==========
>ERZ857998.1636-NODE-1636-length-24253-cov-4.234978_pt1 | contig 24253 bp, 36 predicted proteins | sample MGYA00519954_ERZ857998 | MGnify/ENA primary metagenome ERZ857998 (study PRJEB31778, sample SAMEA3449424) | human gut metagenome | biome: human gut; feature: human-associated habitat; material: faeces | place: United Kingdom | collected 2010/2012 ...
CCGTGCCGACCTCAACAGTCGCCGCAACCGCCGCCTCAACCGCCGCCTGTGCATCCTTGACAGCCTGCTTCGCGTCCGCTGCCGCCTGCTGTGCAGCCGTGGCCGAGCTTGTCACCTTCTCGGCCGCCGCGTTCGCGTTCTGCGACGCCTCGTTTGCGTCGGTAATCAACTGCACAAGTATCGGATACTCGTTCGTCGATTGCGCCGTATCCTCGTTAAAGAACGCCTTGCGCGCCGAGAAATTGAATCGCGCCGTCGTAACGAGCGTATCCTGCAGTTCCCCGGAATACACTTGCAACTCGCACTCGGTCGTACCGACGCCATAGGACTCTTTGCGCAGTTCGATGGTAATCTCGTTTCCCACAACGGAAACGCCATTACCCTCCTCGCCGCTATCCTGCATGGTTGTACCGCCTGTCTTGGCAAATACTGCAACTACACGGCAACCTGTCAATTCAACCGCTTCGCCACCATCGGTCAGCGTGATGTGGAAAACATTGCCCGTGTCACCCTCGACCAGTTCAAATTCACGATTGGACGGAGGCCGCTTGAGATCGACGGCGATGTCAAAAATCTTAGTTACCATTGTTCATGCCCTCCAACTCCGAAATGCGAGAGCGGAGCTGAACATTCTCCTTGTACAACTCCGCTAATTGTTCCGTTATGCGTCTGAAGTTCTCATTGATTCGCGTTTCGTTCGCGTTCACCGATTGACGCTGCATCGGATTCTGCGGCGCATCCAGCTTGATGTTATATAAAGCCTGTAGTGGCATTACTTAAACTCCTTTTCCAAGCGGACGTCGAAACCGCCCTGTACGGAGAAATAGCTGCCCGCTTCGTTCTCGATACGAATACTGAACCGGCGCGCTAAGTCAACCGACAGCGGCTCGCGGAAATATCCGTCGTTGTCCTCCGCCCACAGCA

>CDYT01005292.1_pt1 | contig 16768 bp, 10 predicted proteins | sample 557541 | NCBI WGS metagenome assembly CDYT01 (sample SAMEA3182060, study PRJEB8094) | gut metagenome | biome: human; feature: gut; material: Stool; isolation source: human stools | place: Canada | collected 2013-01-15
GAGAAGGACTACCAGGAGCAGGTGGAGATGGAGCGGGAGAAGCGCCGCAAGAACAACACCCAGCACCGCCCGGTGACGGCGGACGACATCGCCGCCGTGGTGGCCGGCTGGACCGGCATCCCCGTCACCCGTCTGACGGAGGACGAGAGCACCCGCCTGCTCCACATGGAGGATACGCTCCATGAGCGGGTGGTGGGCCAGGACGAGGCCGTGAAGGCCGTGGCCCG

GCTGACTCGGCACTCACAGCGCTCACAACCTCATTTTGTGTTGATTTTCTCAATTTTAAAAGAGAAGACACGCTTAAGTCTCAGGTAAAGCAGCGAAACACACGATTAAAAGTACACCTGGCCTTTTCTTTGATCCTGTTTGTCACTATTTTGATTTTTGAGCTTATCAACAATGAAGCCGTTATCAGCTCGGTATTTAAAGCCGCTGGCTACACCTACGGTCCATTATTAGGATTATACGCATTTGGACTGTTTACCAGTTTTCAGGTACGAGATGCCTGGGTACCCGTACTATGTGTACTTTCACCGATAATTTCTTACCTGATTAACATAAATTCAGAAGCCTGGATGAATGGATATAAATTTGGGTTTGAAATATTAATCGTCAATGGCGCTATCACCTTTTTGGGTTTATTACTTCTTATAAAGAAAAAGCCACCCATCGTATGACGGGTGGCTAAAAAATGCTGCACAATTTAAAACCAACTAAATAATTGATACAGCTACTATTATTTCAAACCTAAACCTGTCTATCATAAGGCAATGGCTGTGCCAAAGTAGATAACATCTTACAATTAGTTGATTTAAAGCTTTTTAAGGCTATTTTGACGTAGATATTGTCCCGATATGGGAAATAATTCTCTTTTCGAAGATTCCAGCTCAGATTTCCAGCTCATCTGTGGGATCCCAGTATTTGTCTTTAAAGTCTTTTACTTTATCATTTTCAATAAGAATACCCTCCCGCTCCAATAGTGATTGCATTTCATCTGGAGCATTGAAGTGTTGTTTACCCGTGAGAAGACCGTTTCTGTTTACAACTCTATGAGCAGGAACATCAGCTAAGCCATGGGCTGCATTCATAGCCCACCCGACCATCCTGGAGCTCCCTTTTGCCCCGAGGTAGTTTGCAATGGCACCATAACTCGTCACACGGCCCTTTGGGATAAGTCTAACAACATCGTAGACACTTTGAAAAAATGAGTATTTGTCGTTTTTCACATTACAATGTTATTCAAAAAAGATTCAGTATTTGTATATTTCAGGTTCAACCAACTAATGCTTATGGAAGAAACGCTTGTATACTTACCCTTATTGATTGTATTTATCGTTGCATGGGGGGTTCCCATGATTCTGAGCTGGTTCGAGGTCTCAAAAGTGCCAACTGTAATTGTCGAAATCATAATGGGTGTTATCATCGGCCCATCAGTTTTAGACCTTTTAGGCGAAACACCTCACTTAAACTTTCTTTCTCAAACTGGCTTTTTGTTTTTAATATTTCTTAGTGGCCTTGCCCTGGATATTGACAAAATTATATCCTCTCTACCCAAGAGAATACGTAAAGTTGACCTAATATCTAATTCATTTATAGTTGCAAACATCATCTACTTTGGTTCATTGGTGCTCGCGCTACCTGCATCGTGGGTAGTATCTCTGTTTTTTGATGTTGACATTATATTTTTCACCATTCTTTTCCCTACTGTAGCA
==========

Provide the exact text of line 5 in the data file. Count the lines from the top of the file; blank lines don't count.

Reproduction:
GCTGACTCGGCACTCACAGCGCTCACAACCTCATTTTGTGTTGATTTTCTCAATTTTAAAAGAGAAGACACGCTTAAGTCTCAGGTAAAGCAGCGAAACACACGATTAAAAGTACACCTGGCCTTTTCTTTGATCCTGTTTGTCACTATTTTGATTTTTGAGCTTATCAACAATGAAGCCGTTATCAGCTCGGTATTTAAAGCCGCTGGCTACACCTACGGTCCATTATTAGGATTATACGCATTTGGACTGTTTACCAGTTTTCAGGTACGAGATGCCTGGGTACCCGTACTATGTGTACTTTCACCGATAATTTCTTACCTGATTAACATAAATTCAGAAGCCTGGATGAATGGATATAAATTTGGGTTTGAAATATTAATCGTCAATGGCGCTATCACCTTTTTGGGTTTATTACTTCTTATAAAGAAAAAGCCACCCATCGTATGACGGGTGGCTAAAAAATGCTGCACAATTTAAAACCAACTAAATAATTGATACAGCTACTATTATTTCAAACCTAAACCTGTCTATCATAAGGCAATGGCTGTGCCAAAGTAGATAACATCTTACAATTAGTTGATTTAAAGCTTTTTAAGGCTATTTTGACGTAGATATTGTCCCGATATGGGAAATAATTCTCTTTTCGAAGATTCCAGCTCAGATTTCCAGCTCATCTGTGGGATCCCAGTATTTGTCTTTAAAGTCTTTTACTTTATCATTTTCAATAAGAATACCCTCCCGCTCCAATAGTGATTGCATTTCATCTGGAGCATTGAAGTGTTGTTTACCCGTGAGAAGACCGTTTCTGTTTACAACTCTATGAGCAGGAACATCAGCTAAGCCATGGGCTGCATTCATAGCCCACCCGACCATCCTGGAGCTCCCTTTTGCCCCGAGGTAGTTTGCAATGGCACCATAACTCGTCACACGGCCCTTTGGGATAAGTCTAACAACATCGTAGACACTTTGAAAAAATGAGTATTTGTCGTTTTTCACATTACAATGTTATTCAAAAAAGATTCAGTATTTGTATATTTCAGGTTCAACCAACTAATGCTTATGGAAGAAACGCTTGTATACTTACCCTTATTGATTGTATTTATCGTTGCATGGGGGGTTCCCATGATTCTGAGCTGGTTCGAGGTCTCAAAAGTGCCAACTGTAATTGTCGAAATCATAATGGGTGTTATCATCGGCCCATCAGTTTTAGACCTTTTAGGCGAAACACCTCACTTAAACTTTCTTTCTCAAACTGGCTTTTTGTTTTTAATATTTCTTAGTGGCCTTGCCCTGGATATTGACAAAATTATATCCTCTCTACCCAAGAGAATACGTAAAGTTGACCTAATATCTAATTCATTTATAGTTGCAAACATCATCTACTTTGGTTCATTGGTGCTCGCGCTACCTGCATCGTGGGTAGTATCTCTGTTTTTTGATGTTGACATTATATTTTTCACCATTCTTTTCCCTACTGTAGCA